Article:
Only once you have a favourite tool chain worked out for your own designs does it start to get easier to figure out how to work with other people’s works. Relatively few have taken their designs all the way thru to 3D printed realization, so there’s a significant amount of mutual hand-holding involved, dealing with the quirks of their software modelling tool choices.
JB: Could you describe your setup? What equipment do you use, why did you chose those models, and how is it working out for you?
AP: I started off with a MakerBot Cupcake and have been actively involved in the community along the way, so I’ve stayed with the MakerBot machines and am now on my third, a dual-extruder Replicator (v1). I haven’t had as much time as I would have liked to take full advantage of dual-material or dual-colour printing capabilities but it does work; I’ve been using the pair of extruders more as a quick way to switch back and forth between filaments.
I try to source the bulk of my plastic filament from more local sources, which for me means Voxel Factory in Montreal. The tolerances aren’t as tight as those of official MakerBot filament, making the spring-loaded extruder upgrade necessary to ride over the diameter variation. When I’m printing something that needs more accurately dispensed plastic, I use my MakerBot filament; every 0.01mm counts!
JB: You often hear of 3D printers as being great for ad-hoc repairs and replacements, like printing a new gasket rather than running out and buying one. Tell us about your experiences with that sort of repair.
AP: My best household repair to date has to be the one I did for my 10yo dishwasher. The handle was an injection-molded plastic part with two little knobs that, when closed, pushed on the two 110VAC switches that turn on power to the unit. They had worn down over the years to the point where they no longer engaged. A replacement handle for my specific model of dishwasher would have cost around US$20 (+taxes+shipping), so the solution was obvious. Whip out the callipers, measure the cavity left by the injection moulding process and design & print an insert to fix the problem.
I haven’t had reason to print out any upgrades or mods for my 2012 Chevy Volt yet, but I have the service manuals handy should I get the urge. ;-)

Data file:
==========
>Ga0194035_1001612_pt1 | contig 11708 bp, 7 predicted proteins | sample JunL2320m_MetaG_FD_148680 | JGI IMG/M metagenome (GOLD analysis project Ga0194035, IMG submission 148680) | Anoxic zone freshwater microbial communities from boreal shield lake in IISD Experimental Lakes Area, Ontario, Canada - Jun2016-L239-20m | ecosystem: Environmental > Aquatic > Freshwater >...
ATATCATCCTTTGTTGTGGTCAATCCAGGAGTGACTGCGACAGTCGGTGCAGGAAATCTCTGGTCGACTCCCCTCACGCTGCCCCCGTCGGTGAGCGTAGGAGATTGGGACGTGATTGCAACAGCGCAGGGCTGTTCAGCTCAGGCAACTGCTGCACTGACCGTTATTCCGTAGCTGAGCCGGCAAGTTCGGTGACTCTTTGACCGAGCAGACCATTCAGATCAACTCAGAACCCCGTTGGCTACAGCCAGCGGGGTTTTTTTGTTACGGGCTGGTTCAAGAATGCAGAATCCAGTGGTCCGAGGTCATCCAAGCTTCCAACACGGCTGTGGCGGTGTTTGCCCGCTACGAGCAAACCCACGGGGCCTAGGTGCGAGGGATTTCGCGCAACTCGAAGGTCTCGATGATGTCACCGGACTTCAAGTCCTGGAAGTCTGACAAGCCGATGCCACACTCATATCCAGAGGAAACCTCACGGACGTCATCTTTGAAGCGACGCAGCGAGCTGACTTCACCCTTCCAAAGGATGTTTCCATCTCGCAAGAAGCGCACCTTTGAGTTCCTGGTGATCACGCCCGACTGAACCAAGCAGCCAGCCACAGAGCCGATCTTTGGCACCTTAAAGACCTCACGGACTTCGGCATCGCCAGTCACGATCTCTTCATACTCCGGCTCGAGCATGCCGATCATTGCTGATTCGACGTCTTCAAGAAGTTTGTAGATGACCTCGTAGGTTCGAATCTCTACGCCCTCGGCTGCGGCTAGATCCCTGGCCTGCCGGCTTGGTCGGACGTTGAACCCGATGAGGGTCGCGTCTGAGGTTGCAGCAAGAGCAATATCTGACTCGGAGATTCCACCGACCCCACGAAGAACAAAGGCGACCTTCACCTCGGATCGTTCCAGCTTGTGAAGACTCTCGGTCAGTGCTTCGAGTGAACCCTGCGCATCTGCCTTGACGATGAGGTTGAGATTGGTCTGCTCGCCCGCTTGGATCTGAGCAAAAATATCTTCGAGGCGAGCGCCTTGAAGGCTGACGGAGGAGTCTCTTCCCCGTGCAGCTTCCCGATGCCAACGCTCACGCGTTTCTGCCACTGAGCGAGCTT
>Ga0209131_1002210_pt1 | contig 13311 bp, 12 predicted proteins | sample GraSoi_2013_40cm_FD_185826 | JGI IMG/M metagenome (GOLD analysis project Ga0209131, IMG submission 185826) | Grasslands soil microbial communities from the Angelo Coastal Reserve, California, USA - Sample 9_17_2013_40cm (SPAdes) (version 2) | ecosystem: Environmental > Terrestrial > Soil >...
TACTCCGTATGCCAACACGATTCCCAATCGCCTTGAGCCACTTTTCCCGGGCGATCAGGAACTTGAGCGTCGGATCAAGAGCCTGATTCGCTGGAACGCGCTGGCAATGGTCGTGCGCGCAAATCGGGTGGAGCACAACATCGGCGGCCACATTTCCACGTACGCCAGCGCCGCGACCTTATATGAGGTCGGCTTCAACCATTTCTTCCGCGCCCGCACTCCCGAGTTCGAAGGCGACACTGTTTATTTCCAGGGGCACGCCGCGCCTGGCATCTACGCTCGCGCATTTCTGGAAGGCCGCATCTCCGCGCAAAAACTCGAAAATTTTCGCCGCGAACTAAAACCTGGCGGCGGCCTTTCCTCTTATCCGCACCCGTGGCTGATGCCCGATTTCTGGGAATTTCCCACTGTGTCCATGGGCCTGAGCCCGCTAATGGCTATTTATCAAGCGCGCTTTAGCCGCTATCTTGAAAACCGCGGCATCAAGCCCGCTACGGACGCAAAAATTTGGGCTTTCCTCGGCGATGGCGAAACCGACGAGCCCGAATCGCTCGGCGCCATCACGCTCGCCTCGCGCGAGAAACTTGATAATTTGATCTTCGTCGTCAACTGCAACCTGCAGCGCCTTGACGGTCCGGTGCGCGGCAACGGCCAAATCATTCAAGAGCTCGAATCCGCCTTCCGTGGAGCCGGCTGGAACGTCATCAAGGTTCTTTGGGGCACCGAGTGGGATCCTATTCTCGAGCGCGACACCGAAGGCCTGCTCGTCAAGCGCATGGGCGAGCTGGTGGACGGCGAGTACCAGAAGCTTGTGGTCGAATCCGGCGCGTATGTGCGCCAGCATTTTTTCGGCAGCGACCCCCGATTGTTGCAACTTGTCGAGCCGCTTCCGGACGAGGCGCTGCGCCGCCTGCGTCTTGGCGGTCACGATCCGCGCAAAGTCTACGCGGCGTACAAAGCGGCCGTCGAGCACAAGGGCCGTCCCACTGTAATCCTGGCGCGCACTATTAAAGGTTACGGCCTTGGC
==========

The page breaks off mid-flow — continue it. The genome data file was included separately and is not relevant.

Andrew Plumb’s 3D-printed glider is extruded onto tissue paper. Credit: Andrew Plumb
JB: Tell us about your latest 3D printed project.
AP: My latest 3D printed project has involved turning what has traditionally been a fabrication problem – getting plastic to stick to the build surface, stay stuck during the build, and still be easily removed at the end – into a feature. Over the summer leading up to World Maker Faire 2012, I had been experimenting with ways to print plastic directly on to paper and cloth substrates.
Printing on cloth was easy – I had already figured out one method last year and printed out a simple demo of a jointed finger. All you have to do is spray adhesive on the build platform, spread your cloth over it (wrinkle-free) and set your print-height such that the first layer or two of plastic gets injected well into the weave of the fabric.
This method tends to be a bit messy because of the sticky build platform, so I’m still working on a cleaner method to keep the fabric threads stationary enough to print plastic on.
Printing on paper – where you actually want to keep the paper intact – was a great deal trickier. I managed to work the kinks out of a reproducible method in the days leading up to Maker Faire, prototyped it with cardboard and demo’d it at the Faire. About a month ago I made time to document the process as an Instructables project so that others can start playing with it too.